0303 123 9999 or email helpline@rnib.org.uk


7. NICKY: In our technology column for this edition Robin Spinks, RNIB’s manager for Digital Accessibility, tries out a new App called Georgie which was designed by people with sight loss for people with sight loss. He tells Vision Editor Clare Conley, about it.

8. Robin: An app, or application, to give it it’s proper name, are little programs that run on modern smartphones. Now this all might sound a little bit high tech but actually we can simplify it by just thinking about it as a program that does something for you on your phone. So an app would be something that you’d touch on the screen and it would open and do something for you, like an app might tell you what the weather is like. There are literally hundreds of thousands of different types of app available for doing all sorts of different things, so above all it’s about making life easier by providing quick shortcuts to the things that you care about.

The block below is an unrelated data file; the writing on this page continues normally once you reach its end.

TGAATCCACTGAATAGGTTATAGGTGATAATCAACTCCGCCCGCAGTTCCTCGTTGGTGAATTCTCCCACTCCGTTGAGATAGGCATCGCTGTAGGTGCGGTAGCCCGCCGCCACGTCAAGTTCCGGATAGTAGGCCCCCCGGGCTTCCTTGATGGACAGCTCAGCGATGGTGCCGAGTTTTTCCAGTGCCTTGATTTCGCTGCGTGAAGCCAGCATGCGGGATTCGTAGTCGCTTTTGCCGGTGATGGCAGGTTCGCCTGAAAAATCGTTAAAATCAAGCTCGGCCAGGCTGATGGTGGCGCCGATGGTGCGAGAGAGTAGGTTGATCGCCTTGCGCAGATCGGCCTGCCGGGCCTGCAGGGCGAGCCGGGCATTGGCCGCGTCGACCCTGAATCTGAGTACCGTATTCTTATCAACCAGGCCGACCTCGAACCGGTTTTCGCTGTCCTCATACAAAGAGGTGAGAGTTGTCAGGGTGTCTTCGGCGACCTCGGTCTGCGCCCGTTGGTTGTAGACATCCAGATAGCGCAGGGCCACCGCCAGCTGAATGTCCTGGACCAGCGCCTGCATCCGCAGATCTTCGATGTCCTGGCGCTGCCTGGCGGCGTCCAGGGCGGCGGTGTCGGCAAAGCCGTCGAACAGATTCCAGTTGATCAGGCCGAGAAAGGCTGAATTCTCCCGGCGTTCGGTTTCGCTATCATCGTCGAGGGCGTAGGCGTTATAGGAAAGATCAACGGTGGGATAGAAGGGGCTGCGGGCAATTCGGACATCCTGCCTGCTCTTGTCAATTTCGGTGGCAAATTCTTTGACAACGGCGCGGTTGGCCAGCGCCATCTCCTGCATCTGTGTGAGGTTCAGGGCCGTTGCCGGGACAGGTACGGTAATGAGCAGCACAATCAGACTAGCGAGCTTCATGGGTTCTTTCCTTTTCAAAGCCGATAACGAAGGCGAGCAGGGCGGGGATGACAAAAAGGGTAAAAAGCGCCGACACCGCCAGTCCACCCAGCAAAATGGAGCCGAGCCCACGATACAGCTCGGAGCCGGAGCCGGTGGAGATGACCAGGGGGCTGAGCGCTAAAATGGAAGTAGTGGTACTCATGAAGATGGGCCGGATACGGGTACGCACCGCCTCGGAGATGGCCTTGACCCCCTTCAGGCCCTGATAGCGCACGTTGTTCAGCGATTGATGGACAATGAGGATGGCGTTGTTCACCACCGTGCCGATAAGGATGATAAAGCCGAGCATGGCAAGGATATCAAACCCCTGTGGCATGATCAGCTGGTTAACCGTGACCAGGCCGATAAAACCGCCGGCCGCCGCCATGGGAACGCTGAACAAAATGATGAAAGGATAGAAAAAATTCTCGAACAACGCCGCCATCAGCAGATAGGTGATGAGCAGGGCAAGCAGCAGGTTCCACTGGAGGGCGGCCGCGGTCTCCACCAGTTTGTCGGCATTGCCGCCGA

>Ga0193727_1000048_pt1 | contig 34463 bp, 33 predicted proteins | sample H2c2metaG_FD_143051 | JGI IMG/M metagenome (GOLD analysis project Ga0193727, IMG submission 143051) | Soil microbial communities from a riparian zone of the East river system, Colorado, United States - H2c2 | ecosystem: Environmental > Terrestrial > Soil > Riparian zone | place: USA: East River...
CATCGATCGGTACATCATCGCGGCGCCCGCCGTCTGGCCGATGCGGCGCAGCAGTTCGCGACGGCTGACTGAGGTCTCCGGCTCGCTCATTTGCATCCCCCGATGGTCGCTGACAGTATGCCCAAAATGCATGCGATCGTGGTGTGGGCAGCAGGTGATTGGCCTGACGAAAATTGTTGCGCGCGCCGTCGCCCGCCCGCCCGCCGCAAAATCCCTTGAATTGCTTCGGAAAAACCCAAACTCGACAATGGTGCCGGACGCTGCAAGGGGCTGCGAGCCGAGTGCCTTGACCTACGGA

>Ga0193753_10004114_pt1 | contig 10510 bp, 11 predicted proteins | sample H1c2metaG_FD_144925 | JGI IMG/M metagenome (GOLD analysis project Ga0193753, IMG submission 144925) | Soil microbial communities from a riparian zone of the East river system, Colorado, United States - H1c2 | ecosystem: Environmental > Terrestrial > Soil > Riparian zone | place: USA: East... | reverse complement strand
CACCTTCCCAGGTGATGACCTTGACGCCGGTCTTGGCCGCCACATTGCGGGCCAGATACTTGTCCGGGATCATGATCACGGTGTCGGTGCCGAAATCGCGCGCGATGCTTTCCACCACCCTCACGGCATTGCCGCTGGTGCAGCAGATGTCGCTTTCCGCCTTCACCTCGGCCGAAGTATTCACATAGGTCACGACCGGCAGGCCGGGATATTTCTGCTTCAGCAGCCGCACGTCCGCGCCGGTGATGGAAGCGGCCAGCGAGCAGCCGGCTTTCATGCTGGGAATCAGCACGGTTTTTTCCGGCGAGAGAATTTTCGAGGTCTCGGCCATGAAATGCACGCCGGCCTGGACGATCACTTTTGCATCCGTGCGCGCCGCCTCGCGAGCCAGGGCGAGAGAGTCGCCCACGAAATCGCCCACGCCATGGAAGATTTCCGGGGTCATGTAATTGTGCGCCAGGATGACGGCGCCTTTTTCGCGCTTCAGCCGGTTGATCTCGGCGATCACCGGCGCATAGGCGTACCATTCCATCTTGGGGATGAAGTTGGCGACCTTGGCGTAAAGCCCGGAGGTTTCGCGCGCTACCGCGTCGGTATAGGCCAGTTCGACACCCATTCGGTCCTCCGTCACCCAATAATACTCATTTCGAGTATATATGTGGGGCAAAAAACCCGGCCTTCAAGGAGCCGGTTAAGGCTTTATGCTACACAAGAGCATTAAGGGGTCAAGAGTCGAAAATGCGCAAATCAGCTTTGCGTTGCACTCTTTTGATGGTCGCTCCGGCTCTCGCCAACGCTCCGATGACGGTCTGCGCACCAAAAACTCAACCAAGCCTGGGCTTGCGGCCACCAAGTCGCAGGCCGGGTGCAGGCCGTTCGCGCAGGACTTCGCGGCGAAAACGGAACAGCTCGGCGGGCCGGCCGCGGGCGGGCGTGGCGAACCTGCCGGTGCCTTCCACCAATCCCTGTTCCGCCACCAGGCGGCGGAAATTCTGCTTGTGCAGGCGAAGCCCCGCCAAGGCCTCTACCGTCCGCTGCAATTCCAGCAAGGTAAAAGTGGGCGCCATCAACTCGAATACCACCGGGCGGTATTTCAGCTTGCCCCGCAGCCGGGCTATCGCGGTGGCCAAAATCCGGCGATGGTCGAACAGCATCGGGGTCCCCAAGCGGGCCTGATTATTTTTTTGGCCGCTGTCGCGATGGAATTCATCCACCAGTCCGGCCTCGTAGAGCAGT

Clare: And what do you need to have to use an app or get an app?

Robin: So you need to have what we call a smartphone to run apps.

Clare: And so today we’re going to look at a particular app, and that’s called Georgie. So just generally, what is the Georgie app?